Calendar An icon of a desk calendar. Cancel An icon of a circle with a diagonal line across. Caret An icon of a block arrow pointing to the right. Email An icon of a paper envelope. Facebook An icon of the Facebook "f" mark. Google An icon of the Google "G" mark. Linked In An icon of the Linked In "in" mark. Logout An icon representing logout. Profile An icon that resembles human head and shoulders. Telephone An icon of a traditional telephone receiver. Tick An icon of a tick mark. Is Public An icon of a human eye and eyelashes. Is Not Public An icon of a human eye and eyelashes with a diagonal line through it. Pause Icon A two-lined pause icon for stopping interactions. Quote Mark A opening quote mark. Quote Mark A closing quote mark. Arrow An icon of an arrow. Folder An icon of a paper folder. Breaking An icon of an exclamation mark on a circular background. Camera An icon of a digital camera. Caret An icon of a caret arrow. Clock An icon of a clock face. Close An icon of the an X shape. Close Icon An icon used to represent where to interact to collapse or dismiss a component Comment An icon of a speech bubble. Comments An icon of a speech bubble, denoting user comments. Ellipsis An icon of 3 horizontal dots. Envelope An icon of a paper envelope. Facebook An icon of a facebook f logo. Camera An icon of a digital camera. Home An icon of a house. Instagram An icon of the Instagram logo. LinkedIn An icon of the LinkedIn logo. Magnifying Glass An icon of a magnifying glass. Search Icon A magnifying glass icon that is used to represent the function of searching. Menu An icon of 3 horizontal lines. Hamburger Menu Icon An icon used to represent a collapsed menu. Next An icon of an arrow pointing to the right. Notice An explanation mark centred inside a circle. Previous An icon of an arrow pointing to the left. Rating An icon of a star. Tag An icon of a tag. Twitter An icon of the Twitter logo. Video Camera An icon of a video camera shape. Speech Bubble Icon A icon displaying a speech bubble WhatsApp An icon of the WhatsApp logo. Information An icon of an information logo. Plus A mathematical 'plus' symbol. Duration An icon indicating Time. Success Tick An icon of a green tick. Success Tick Timeout An icon of a greyed out success tick. Loading Spinner An icon of a loading spinner.

Councillors left furious as Scottish Government approves Strathrory wind farm in Alness

The Scottish Government has granted permission for Strathrory wind farm at Ardross, Alness. Picture by Sandy McCook.
The Scottish Government has granted permission for Strathrory wind farm at Ardross, Alness. Picture by Sandy McCook.

The Scottish Government reporter has overturned Highland Council’s refusal of a wind farm planning application, despite widespread local opposition.

The north planning committee also learned today that operators Energiekontor have already said they want to increase the height of the wind turbine tips.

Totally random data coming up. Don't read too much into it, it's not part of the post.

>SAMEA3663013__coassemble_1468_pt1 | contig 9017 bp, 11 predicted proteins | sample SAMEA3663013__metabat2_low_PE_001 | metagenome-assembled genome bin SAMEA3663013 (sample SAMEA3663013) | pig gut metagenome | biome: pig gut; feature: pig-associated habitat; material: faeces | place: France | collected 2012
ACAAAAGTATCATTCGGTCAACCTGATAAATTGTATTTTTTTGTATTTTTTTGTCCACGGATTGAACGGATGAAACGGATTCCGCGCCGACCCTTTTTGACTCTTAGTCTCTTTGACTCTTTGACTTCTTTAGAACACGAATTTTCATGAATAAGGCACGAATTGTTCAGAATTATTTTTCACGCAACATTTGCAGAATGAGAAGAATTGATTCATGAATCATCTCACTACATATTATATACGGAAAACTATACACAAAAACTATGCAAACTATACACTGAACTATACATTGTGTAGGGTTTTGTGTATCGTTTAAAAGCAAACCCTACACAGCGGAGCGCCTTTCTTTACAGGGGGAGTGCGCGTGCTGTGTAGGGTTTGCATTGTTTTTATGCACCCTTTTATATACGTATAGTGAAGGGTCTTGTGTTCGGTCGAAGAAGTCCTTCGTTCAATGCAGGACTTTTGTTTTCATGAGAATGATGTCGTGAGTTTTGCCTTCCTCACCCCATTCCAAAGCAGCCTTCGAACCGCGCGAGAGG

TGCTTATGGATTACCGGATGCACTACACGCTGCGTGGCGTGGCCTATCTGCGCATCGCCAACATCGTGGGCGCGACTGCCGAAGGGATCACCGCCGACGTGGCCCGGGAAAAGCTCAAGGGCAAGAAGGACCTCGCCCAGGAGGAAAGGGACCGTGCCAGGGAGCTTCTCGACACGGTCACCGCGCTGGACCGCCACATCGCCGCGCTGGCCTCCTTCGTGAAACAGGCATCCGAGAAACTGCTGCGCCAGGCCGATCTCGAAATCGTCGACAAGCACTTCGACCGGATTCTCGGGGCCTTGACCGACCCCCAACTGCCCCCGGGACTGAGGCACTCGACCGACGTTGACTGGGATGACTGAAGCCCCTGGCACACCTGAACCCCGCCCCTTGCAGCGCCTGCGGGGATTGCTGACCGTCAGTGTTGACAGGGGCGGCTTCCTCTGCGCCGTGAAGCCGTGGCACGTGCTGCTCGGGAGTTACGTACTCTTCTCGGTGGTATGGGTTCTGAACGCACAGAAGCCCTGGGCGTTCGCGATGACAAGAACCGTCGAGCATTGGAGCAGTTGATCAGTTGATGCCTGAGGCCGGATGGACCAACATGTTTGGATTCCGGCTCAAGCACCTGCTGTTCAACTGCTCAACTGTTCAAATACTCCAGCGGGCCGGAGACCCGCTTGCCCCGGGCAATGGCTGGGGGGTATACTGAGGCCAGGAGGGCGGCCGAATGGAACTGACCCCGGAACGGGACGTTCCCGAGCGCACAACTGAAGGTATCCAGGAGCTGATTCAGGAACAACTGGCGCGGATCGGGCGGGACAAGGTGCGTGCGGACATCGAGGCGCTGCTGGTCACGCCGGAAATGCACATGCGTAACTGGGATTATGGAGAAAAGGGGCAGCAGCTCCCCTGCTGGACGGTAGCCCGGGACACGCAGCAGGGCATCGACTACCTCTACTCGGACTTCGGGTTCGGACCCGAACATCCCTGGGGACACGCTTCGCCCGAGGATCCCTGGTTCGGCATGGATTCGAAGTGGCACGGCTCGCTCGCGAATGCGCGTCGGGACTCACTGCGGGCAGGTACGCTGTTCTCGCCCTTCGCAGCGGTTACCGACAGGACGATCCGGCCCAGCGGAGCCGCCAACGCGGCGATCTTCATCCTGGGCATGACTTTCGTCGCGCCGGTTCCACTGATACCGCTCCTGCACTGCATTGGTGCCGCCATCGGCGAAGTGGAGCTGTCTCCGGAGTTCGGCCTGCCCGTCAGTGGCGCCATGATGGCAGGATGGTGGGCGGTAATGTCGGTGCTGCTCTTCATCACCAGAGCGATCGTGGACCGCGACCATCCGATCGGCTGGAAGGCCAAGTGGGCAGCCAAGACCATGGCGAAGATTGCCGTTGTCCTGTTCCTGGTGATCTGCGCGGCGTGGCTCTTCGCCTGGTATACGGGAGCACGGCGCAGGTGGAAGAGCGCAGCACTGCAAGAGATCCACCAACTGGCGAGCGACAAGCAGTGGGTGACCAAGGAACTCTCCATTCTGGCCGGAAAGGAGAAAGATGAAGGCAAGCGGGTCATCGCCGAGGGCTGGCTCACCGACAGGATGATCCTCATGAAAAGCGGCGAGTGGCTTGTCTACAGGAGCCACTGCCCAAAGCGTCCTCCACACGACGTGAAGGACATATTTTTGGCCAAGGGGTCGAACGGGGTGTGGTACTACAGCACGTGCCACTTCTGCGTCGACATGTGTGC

Chairwoman Maxine Morley-Smith branded the developers “sneaky” and “greedy”, warning that locals will be very unhappy with the Scottish Government decision.

‘A difference of opinion’

Strathrory wind farm in Ardross, Alness, was rejected by councillors last June.

Proposals for the seven-turbine wind farm attracted more than 50 objections from the local community.

The main issue under debate was the visual impact of the development on the area, which already has five wind farms.

In a motion tabled by Ms Morley-Smith, the council argued that the development would have a significant detrimental visual impact, contrary to Policy 67 of the Highland-wide Local Development Plan. The motion won by nine votes to three.

However, the Scottish Government has upheld an appeal from Energiekontor, and granted planning permission.

Maxine Morley-Smith is chairwoman of the north planning committee. Picture by Sandy McCook/DCT

In a letter to the council on January 9, 2022, reporter Keith Bray wrote: “At the heart of this appeal is a difference of opinion on the acceptability of the landscape and visual impacts.”

Mr Bray says he made a site visit and believes the ‘simple but large scale’ landscape would not be overwhelmed by large wind turbines.

He concludes that the landscape is “influenced” but not “dominated” by wind farms.

Are local voices heard?

Now, council planners say Energiekontor has already made plans to vary its application.

Last week, the operator served notice that it will apply for a modification to allow larger blade tip heights.

They say this change is due to lower than expected wind speeds on site.

“The developers are already coming back and asking for more,” said Ms Morley-Smith.

“It’s pure greed. It’s very sad to see a development going down this route, which people will find sneaky. I don’t like it.”

Caithness councillor Donnie Mackay shared her view. “Now you understand what I’ve been shouting about for a long time,” he said, referring to wind farm applications in Caithness. “They get round it in a different way and I don’t think it’s right.”

SNP councillor Raymond Bremner said the committee listened to community voices and made a “robust” argument to the Scottish Government.

The reporter, however, applied the letter of the law. “This is beyond politics,” he added.

Ms Morley-Smith concluded: “What’s the point of having a local planning committee at all? We may as well just ask the Scottish Government.”

Already a subscriber? Sign in

[[title]]

[[text]]